Beat the heat with this quick-cooking skillet of garlicky beans, broccoli and pesto

The other day, I was so excited that it was under 80 degrees for my morning walk with my dog — he’s gotten short shrift as the days have gone from hot to hellish — that I didn’t mind the light rain. Neither did he. It started out as a drizzle, but within 15 minutes the drops got larger and fell faster, and just when I was thinking we should head back home, we just … didn’t. We kept walking, it kept raining, and we had a nice, long, refreshing, meditative, wet and, most importantly, cool morning.

With a handful of ingredients and a smart technique, this sweet potato hash is ready in 20 minutes

In the pantheon of using-up-leftovers dishes, hash is at or near the top, alongside fried rice and the frittata. Do I need to even state the obvious, that you shouldn’t limit hash to breakfast or brunch? I didn’t think so. It’s flexible, too: Saute whatever allium you like, add cubed potatoes or sweet potatoes, fry them all up, fold in leftover vegetables and/or meat, top with an egg if you like, serve, eat. This version by vegan writer and YouTube star Jenné Claiborne, author of “Sweet Potato Soul" ...

The grill brings out eggplant’s best flavors in this colorful summer salad

Eggplant takes to grilling like perhaps no other vegetable I know. The spongy flesh soaks up smoke flavor from a charcoal or wood fire and turns buttery without the use of much oil, which eggplant usually devours. Try to grill thin eggplant slices and you’re in for heartache; they go from lightly charred to incinerated in the blink of an eye. You’ve got much more wiggle room if you keep it whole, the way I do when making baba ghanouj or other spreads, or almost whole, as with this recipe for a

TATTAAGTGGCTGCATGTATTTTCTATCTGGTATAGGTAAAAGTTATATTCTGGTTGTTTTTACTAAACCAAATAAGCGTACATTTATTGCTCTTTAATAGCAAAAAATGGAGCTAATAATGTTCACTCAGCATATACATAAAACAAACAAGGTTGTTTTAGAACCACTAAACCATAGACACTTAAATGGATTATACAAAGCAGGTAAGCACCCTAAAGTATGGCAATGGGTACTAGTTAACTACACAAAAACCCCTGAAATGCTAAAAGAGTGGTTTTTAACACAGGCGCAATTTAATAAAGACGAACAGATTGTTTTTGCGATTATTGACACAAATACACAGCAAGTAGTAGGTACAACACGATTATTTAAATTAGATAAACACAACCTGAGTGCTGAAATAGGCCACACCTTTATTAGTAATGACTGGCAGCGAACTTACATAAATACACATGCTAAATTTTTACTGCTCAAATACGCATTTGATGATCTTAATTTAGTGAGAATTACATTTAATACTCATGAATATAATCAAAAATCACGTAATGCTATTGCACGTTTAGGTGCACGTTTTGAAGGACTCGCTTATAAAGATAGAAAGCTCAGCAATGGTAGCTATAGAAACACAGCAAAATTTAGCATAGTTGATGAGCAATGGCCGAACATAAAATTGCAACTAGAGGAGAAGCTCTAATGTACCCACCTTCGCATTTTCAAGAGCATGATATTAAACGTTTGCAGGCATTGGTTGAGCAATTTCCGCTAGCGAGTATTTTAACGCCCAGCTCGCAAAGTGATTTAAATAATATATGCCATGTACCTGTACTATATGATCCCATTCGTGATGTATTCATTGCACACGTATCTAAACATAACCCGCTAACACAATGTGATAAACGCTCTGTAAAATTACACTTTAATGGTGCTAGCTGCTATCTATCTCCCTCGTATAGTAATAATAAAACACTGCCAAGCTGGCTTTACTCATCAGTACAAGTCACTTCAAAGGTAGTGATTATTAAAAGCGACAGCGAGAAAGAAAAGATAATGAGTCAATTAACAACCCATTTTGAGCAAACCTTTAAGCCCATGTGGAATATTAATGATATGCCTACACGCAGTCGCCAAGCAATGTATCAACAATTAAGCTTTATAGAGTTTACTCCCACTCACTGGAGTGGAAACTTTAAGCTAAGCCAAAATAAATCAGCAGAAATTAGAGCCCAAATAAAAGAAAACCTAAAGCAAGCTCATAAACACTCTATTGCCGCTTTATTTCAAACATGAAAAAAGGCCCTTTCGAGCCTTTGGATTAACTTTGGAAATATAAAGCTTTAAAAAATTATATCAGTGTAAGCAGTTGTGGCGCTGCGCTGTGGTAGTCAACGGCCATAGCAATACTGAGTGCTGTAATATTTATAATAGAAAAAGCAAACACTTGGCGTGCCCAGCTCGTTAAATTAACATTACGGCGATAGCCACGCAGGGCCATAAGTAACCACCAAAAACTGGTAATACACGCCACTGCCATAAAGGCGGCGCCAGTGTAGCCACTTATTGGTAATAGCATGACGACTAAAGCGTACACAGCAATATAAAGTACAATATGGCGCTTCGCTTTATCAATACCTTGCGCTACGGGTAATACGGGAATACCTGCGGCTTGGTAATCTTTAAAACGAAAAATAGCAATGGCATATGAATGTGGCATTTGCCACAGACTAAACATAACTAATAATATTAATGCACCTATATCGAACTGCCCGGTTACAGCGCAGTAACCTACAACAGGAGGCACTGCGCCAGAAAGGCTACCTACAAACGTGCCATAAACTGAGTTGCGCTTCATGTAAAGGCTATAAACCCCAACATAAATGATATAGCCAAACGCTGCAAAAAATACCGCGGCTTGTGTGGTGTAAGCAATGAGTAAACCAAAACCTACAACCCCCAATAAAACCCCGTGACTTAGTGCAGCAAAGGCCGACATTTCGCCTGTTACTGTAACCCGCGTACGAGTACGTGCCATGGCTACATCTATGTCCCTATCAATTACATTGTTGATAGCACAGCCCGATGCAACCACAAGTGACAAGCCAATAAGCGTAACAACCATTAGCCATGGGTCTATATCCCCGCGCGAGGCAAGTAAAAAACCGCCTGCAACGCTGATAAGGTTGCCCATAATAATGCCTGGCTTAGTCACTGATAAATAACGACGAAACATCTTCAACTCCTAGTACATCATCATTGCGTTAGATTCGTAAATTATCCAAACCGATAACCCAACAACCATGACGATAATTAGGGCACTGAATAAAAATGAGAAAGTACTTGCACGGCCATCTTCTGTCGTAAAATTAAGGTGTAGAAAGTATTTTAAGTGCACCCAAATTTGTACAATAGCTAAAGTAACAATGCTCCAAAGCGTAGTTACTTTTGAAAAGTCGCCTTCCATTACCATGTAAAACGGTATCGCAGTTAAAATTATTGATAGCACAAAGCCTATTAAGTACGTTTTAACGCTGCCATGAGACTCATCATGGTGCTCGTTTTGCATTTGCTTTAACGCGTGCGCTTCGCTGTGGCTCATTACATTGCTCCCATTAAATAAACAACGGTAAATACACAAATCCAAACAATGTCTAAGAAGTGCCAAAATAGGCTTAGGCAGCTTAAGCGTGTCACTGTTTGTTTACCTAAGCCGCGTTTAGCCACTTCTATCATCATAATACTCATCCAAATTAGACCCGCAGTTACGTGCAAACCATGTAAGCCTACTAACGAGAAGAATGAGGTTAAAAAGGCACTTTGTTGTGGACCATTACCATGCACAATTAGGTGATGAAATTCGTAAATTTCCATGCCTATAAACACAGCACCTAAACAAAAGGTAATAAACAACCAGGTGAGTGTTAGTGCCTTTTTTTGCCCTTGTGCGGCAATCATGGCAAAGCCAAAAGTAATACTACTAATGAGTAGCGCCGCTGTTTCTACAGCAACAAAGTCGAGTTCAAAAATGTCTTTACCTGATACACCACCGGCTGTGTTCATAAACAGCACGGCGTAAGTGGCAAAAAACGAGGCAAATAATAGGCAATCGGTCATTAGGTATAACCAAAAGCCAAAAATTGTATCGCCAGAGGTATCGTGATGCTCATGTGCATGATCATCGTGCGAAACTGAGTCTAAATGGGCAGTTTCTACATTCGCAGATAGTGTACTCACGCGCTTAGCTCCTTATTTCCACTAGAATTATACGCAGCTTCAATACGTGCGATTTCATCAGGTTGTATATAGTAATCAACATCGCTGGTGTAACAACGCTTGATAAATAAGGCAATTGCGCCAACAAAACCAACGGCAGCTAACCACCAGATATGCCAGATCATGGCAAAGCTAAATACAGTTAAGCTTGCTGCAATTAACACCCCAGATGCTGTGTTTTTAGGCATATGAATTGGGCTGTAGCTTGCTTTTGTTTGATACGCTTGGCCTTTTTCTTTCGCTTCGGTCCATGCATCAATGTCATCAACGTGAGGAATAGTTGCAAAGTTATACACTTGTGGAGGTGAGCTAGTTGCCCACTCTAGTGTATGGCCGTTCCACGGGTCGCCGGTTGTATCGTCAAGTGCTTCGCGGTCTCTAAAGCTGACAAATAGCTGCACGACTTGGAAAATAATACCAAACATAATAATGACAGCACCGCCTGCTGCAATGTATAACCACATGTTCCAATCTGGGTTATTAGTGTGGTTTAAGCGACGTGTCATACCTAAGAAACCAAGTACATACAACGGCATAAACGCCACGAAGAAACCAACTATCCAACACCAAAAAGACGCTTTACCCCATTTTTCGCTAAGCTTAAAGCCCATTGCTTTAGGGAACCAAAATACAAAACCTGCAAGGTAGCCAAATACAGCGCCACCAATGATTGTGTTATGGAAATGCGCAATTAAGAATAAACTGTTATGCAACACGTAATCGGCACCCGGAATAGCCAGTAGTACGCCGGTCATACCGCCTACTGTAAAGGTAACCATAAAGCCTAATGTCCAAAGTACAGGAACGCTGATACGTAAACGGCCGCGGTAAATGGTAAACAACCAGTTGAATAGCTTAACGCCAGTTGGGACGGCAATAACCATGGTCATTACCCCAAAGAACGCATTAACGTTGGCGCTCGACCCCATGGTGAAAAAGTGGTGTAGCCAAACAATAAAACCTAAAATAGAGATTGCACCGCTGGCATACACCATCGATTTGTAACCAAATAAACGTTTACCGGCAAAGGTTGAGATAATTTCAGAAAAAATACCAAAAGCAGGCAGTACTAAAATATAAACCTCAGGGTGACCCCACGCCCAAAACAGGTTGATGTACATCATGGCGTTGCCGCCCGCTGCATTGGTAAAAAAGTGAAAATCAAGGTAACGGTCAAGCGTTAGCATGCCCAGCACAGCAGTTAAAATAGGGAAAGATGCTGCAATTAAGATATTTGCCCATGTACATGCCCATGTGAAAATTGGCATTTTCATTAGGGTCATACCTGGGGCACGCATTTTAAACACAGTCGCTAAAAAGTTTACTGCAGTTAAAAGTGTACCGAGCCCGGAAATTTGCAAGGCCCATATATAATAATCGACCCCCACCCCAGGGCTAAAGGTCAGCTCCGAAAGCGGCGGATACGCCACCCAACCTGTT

Peak summer corn doesn’t need to be cooked. This bright salad with snap peas and zucchini proves it.

For many of us, summer just isn’t summer without sweet corn. And while I like to cook it all sorts of ways — steam, grill, pan-fry, even microwave (trust me!) — when it’s at its peak, mere hours out of the field, I can’t argue with the logic behind not cooking it at all. It’s so crunchy and juicy and, yes, sweet when you don’t apply even the slightest bit of heat. Plus, it’s so considerate of corn to come along right when we’re trying to keep our kitchens cool. [Summer is for grilling corn. He

This saucy, smothered tofu with peppers and onions will have you dreaming of the Mexican coast

Mexican cuisine, says Eddie Garza, doesn’t have to be all about cheese, meat and lard. In his 2016 cookbook, “¡Salud!,” he points to pre-Hispanic Mesoamerica’s “big focus on fruits, vegetables, legumes and grains.” As his grandmother told him, “Before the Spanish came to Mexico, food was provided by the sun and earth.” The son of Mexican immigrants who grew up in a border town at the southern tip of Texas, Garcia ...

This roast cauliflower sandwich proves vegetables can be hearty and even indulgent

The cartoonish idea of a stacked-high sandwich is so ingrained in our culture it has a name: a Dagwood, referring to the “Blondie” comic-strip character known for entering a sort of fever dream as he dreams of, assembles and consumes them. I’ve devoured my share of Dagwoods over the years, and before I stopped eating meat they were of course layered with it, in various forms. More recently, I’ve made a point of trying to demonstrate, now and then, that a vegetarian sandwich can also be hearty and even indulgent — messy in the best possible way. My latest offering is a wonderfully simple take from the book “Tasty Pride,”

Here’s a spring lover’s grain dish: An aromatic pilaf topped with two types of peas